Chapter 6. Iterators and SPL

Iteration is a key component of PHP programming. Whenever you loop through the elements of an array, the rows in a database, the files in a directory, or the lines of an HTML table, that's iteration.

Iteration takes many forms in PHP, but the most popular two are foreach and while loops. For example:

foreach ($array as $key => $value) {

    // iterate through array elements



while (list($key, $value) = each($array)) {

    // iterate through array elements


Although both of these constructs solve the same problem, foreach is shorter and easier. Iteration using a while loop can also introduce subtle bugs into your code, like in this example:

// $path is valid and readable

$dir = opendir($path); 

while ($file = readdir($dir)) {

    print "$file\n";



This code opens and iterates through files in a directory. When there are no more files, readdir( ) returns false, the while ends, and the directory is closed. It works perfectly.

It works perfectly, that is, until someone places a file named 0 in the directory. Then, $file is set to 0, and the loop terminates early because while (0) evaluates as false. Oops.

The correct way to read files from a directory is as follows:

while (false !=  = ($file = readdir($dir))) {

    print "$file\n";


You need to do a strict equality check using the = = = operator. Even = = gives you the wrong results because PHP autoconverts $file from a string to a Boolean.

Since there's no reason for you (or anyone else) to remember this, PHP 5 has an improved foreach that iterates through certain types of objects in a controlled manner. These objects are called iterators.

Iterators help eliminate problems in your code. For instance, the Standard PHP Library (SPL) extension provides a DirectoryIterator:

foreach (new DirectoryIterator($path) as $file) {

    print "$file\n";


This example produces the same results as the earlier code that uses the directory functions, but this code is shorter and safer because you cannot forget the = = = comparison.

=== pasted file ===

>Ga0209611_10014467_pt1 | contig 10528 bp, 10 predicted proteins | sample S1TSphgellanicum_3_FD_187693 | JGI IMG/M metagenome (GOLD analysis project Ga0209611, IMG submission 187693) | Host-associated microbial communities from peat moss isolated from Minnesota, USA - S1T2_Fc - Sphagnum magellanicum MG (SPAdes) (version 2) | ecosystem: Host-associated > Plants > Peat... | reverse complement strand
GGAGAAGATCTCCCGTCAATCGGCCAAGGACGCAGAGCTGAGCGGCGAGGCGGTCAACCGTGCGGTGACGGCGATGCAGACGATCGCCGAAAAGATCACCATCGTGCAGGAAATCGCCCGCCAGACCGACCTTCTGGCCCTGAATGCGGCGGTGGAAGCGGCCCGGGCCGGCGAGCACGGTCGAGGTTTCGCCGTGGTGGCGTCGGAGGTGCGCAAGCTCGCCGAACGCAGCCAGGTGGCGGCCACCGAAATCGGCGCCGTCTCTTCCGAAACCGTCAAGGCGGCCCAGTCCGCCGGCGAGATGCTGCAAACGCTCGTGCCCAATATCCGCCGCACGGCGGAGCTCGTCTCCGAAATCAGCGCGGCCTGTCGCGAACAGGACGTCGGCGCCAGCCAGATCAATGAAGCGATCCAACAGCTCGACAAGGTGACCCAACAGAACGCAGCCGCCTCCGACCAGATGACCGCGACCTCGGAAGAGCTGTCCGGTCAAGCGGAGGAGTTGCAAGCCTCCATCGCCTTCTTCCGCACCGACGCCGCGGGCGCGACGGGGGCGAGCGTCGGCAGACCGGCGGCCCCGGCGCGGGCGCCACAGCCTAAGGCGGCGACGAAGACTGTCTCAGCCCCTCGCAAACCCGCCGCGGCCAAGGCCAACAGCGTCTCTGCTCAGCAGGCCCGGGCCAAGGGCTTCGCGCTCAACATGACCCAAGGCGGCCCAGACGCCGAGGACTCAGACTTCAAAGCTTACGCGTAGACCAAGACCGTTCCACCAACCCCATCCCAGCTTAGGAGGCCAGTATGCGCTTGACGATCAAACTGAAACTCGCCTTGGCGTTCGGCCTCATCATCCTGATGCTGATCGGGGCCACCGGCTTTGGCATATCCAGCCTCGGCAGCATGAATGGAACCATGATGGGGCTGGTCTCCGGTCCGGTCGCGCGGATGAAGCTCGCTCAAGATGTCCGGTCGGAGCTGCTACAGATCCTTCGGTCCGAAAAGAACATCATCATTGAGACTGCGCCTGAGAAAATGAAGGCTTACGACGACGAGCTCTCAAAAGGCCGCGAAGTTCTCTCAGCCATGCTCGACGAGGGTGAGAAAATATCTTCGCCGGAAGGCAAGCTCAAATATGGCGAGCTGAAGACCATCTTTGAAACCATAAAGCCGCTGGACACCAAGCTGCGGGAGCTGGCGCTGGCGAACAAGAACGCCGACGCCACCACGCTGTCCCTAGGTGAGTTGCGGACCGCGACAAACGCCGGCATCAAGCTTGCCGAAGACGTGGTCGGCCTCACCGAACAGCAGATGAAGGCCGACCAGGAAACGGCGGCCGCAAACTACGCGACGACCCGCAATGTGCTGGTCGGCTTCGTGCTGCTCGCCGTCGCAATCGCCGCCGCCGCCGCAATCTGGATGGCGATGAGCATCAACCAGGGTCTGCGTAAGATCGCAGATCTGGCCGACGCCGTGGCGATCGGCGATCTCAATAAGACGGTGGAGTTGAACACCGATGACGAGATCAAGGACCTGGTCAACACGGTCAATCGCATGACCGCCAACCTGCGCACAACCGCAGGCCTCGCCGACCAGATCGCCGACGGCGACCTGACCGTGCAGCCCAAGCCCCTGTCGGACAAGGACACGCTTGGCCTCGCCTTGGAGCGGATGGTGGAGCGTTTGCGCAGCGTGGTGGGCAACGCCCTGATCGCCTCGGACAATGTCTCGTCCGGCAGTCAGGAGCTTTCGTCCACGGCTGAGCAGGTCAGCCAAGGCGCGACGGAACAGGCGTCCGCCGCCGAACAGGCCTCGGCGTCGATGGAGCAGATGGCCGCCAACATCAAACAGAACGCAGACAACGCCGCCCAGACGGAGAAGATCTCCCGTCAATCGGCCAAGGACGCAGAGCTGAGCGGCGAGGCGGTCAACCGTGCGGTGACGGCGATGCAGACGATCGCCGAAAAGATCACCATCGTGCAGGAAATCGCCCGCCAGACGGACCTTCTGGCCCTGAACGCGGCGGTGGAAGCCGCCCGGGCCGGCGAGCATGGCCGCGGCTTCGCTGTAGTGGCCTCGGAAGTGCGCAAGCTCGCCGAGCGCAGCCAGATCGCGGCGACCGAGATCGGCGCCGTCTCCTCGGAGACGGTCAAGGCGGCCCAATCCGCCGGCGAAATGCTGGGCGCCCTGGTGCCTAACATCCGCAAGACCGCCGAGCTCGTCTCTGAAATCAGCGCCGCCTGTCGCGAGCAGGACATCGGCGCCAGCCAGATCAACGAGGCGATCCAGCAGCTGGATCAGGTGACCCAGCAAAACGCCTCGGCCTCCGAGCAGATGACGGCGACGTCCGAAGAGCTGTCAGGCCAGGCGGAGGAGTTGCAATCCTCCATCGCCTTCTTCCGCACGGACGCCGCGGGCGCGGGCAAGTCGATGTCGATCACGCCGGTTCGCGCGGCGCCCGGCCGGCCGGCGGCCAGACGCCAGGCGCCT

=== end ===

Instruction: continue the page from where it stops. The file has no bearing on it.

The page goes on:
SPL contains both standalone iterators and iterators meant to be chained together in a sequence. For example, you can pipe the output of a DirectoryIterator to an iterator that discards files that don't end in .html. This design helps you create a series of modular iterators that you can quickly combine to solve tasks.

SPL is bundled with PHP 5 and enabled by default, so it's essentially part of PHP 5 itself. Table 6-3 at the end of this chapter has a complete overview of all the different classes with Iterator in their name, including some not covered in this chapter.

Despite all these useful iterators, you're bound to want additional ones. Fortunately, iterators don't have to be coded in C. You can easily code iterators in PHP, for looping through LDAP or IMAP listings, or even cycling through results fetched from using REST.

You can also embed an iterator inside a class using aggregation. When the object is iterated inside a foreach loop, the embedded iterator is used, effectively turning your objects into iterators.

For example, you can iterate over SQLite query results without explicitly fetching each row:

$db = new SQLiteDatabase($database);

foreach($db->query($sql) as $row) {

    // operate on $row 


The SQLiteResult class has a built-in iterator that calls the object's fetch( ) method during iteration, and you can do the same for your own PHP classes. Normally, when you iterate over an object with foreach, PHP cycles through the object's properties. In PHP 5, you can override this behavior and make PHP loop over whatever you decide.

This chapter starts with iteration basics, by first showing how to iterate through a directory using PHP 4 and then comparing that to PHP 5's DirectoryIterator iterator. Afterward, there's a version of DirectoryIterator written in PHP.

The next iterator discussed in this chapter simplifies an example from earlier in the book: handling the results of MySQL multi-queries. Without an iterator, navigating through multi-query results is tricky, but this challenge is made simple using MySQLiQueryIterator.

Iterators don't have to work alone. You can combine them to filter and limit results. SPL has meta-iterators, or iterators that need to be fed another iterator to be useful.

For instance, using the FilterIterator in conjunction with a DirectoryIterator allows you to eliminate files that don't end in .html from your directory output.

Then there's the LimitIterator, which allows you to "page" through an iterator's results, using the same syntax as the SQL LIMIT clause. Combining it with the SimpleXMLIterator lets you redeploy your database logic onto XML documents.

After regular iterators, the chapter moves on to recursive iterators. Normal iterators only work for a single list of items, but it's quite common to have lists within lists. Directories contain files, but they can also contain other directories. To recurse through multiple levels, you need to upgrade your iterator to handle this complexity.

SPL's RecursiveDirectoryIterator class solves this task. Again, this iterator is recreated in PHP, to demonstrate the additional methods.

Once that's complete, there's a slight shift as this chapter moves back to traditional array and object iteration. PHP 5 brings a few changes to these old favorites to account for property access restrictions.

The chapter then shows how to implement the IteratorAggregate method. This lets a class return a custom iterator that you control, instead of using PHP's default behavior.

Finally, the last section lists all the SPL classes and interfaces, so you can get a bird's-eye view of the material and see what else SPL has to offer.